Conclusions and Outlook

This chapter discussed examples of the calculation of a suite of scientifically based drought indicators and their use in online information systems (i.e., map servers and analysis tools), which provide accurate and up-to-date information on the occurrence and evolution of droughts in Europe and globally to decision makers at different levels. These tools proved useful for raising the awareness of the drought problem and for steering proactive as well as emergency measures in the case of emerging droughts. They are used in an operational context by decision makers throughout the EU and the European Commission. The general public has shown considerable interest as well.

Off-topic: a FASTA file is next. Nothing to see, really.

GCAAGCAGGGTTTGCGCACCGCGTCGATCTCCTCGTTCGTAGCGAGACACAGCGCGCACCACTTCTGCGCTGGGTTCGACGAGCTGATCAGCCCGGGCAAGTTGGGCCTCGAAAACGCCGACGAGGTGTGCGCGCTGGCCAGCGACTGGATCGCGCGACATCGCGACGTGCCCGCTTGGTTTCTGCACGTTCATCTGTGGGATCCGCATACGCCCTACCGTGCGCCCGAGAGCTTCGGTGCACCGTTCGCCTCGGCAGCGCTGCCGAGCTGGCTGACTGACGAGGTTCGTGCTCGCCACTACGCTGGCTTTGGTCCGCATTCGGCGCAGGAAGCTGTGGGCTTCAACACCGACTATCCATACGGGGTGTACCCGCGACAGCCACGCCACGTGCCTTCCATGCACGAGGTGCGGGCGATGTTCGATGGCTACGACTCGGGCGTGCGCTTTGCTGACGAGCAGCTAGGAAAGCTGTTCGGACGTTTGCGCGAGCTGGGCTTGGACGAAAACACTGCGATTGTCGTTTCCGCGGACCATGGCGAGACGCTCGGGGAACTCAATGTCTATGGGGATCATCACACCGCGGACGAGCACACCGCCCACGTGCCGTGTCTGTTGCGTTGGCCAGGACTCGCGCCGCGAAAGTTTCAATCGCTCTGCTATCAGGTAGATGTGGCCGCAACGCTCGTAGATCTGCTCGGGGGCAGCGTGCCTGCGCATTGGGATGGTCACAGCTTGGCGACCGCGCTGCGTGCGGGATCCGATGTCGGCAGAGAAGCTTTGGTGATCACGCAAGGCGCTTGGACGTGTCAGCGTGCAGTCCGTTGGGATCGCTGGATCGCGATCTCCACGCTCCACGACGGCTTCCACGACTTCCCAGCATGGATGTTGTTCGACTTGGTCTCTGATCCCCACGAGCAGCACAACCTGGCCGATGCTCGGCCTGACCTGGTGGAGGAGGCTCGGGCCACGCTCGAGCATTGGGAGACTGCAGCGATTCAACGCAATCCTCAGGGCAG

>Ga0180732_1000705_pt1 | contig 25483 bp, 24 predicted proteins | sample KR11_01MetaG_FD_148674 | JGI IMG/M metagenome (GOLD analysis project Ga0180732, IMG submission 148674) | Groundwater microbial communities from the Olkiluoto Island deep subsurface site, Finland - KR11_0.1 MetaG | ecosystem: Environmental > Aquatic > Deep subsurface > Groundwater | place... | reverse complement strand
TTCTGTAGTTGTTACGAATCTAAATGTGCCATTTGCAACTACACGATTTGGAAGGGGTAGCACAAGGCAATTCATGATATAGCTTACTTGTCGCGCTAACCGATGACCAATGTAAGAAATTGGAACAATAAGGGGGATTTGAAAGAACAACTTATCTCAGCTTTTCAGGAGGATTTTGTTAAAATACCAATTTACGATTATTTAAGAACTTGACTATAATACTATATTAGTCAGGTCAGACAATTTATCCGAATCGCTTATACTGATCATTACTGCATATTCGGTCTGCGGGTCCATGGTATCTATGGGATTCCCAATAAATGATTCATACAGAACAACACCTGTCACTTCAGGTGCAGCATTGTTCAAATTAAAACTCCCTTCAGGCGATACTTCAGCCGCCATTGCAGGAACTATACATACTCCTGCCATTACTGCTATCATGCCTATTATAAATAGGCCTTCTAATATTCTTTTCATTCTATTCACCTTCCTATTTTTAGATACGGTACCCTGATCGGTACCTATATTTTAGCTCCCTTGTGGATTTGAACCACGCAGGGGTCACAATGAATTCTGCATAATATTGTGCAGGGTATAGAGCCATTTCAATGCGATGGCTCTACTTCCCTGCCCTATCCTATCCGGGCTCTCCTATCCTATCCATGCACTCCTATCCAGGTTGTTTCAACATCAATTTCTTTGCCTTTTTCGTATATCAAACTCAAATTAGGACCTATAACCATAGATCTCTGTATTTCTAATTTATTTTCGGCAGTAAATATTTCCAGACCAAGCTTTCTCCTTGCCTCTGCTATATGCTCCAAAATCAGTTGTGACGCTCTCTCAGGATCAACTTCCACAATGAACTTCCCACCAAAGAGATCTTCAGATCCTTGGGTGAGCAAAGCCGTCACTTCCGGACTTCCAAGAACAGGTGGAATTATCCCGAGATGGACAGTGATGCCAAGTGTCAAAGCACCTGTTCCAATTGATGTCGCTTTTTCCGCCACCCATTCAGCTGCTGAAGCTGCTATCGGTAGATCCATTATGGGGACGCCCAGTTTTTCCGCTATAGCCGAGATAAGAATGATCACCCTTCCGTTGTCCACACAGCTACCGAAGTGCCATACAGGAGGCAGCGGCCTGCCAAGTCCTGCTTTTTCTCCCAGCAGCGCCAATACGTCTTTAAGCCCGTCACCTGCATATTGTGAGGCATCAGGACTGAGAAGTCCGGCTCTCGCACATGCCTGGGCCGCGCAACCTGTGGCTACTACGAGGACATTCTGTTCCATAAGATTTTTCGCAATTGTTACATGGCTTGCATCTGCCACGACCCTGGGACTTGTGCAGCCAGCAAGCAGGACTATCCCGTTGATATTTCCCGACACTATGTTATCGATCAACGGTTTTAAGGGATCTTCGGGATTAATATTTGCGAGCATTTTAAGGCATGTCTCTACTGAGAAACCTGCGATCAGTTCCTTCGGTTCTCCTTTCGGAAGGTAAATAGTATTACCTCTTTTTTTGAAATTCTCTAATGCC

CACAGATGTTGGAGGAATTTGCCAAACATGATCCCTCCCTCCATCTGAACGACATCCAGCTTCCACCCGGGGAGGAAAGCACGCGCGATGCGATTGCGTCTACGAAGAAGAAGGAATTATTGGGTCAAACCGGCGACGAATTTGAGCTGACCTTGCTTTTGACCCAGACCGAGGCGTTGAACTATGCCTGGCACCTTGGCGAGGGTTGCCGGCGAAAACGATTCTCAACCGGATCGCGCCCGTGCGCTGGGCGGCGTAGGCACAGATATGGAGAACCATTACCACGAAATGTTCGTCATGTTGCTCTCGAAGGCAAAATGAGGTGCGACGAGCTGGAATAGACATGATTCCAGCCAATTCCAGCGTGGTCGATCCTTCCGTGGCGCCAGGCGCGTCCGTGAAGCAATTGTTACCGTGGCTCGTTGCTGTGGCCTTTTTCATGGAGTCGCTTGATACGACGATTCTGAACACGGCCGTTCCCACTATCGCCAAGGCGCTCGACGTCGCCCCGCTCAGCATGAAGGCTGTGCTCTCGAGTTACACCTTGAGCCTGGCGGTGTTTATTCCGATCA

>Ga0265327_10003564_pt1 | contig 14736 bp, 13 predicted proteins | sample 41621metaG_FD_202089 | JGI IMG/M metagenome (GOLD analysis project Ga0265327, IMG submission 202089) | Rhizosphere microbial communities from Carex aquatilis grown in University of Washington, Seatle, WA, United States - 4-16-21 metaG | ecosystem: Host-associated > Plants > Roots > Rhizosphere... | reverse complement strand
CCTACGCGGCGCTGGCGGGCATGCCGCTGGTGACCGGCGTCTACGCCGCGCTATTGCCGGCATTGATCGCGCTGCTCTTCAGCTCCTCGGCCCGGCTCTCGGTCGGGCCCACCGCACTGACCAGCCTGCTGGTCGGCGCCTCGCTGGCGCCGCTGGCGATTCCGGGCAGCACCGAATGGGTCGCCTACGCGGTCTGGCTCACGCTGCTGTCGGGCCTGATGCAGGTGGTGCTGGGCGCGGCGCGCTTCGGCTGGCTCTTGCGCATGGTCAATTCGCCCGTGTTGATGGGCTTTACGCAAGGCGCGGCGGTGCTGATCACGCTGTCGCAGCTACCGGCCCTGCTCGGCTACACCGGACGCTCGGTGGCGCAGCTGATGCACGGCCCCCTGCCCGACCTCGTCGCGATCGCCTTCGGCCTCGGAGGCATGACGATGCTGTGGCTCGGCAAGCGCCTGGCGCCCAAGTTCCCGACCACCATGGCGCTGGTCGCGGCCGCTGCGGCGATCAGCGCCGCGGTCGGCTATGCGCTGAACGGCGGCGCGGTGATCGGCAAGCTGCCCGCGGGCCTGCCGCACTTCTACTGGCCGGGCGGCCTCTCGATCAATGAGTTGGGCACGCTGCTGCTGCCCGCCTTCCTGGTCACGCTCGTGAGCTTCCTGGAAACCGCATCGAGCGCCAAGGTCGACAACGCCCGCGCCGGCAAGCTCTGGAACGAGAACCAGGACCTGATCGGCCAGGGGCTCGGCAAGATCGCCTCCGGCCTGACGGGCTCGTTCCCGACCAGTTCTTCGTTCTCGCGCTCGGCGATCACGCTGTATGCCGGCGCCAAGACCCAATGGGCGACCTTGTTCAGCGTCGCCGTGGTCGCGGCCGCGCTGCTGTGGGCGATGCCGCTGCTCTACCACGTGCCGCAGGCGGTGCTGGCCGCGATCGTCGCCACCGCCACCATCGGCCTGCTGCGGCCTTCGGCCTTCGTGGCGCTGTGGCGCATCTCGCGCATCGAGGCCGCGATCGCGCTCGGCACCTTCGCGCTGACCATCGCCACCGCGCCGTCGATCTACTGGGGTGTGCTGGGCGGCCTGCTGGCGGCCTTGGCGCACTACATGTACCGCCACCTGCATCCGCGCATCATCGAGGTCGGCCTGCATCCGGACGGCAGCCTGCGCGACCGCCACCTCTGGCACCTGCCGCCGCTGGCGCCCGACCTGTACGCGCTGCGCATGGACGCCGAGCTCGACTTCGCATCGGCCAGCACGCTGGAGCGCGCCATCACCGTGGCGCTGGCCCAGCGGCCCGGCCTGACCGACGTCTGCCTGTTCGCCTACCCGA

The key challenge in reducing drought risk is to move from the prevailing reactive approach, fighting the highly diverse drought impacts, to a proactive society that is resilient and adapted to the risk of drought (i.e., the adoption and implementation of proactive risk management) (see Chapters 1 through 4). This requires practitioners, policymakers, and scientists to use a consistent set of drought definitions and characteristics, as well as the availability of adequate monitoring and early warning systems that provide information not only on the natural hazard but also on the risk or likelihood of impacts in different economic and public sectors (e.g., public water supply, food security, energy production, transport, and health) and the environment (ecosystems). Such targeted information can be used for the implementation of drought management plans and in the coordination of the deployment of humanitarian aid and emergency responses by civil protection mechanisms. In addition, current, but also future, societal exposure, and context-specific vulnerability should be identified to eventually assess the evolving drought risk. Knowing all these aspects, drought risk can be successfully managed.

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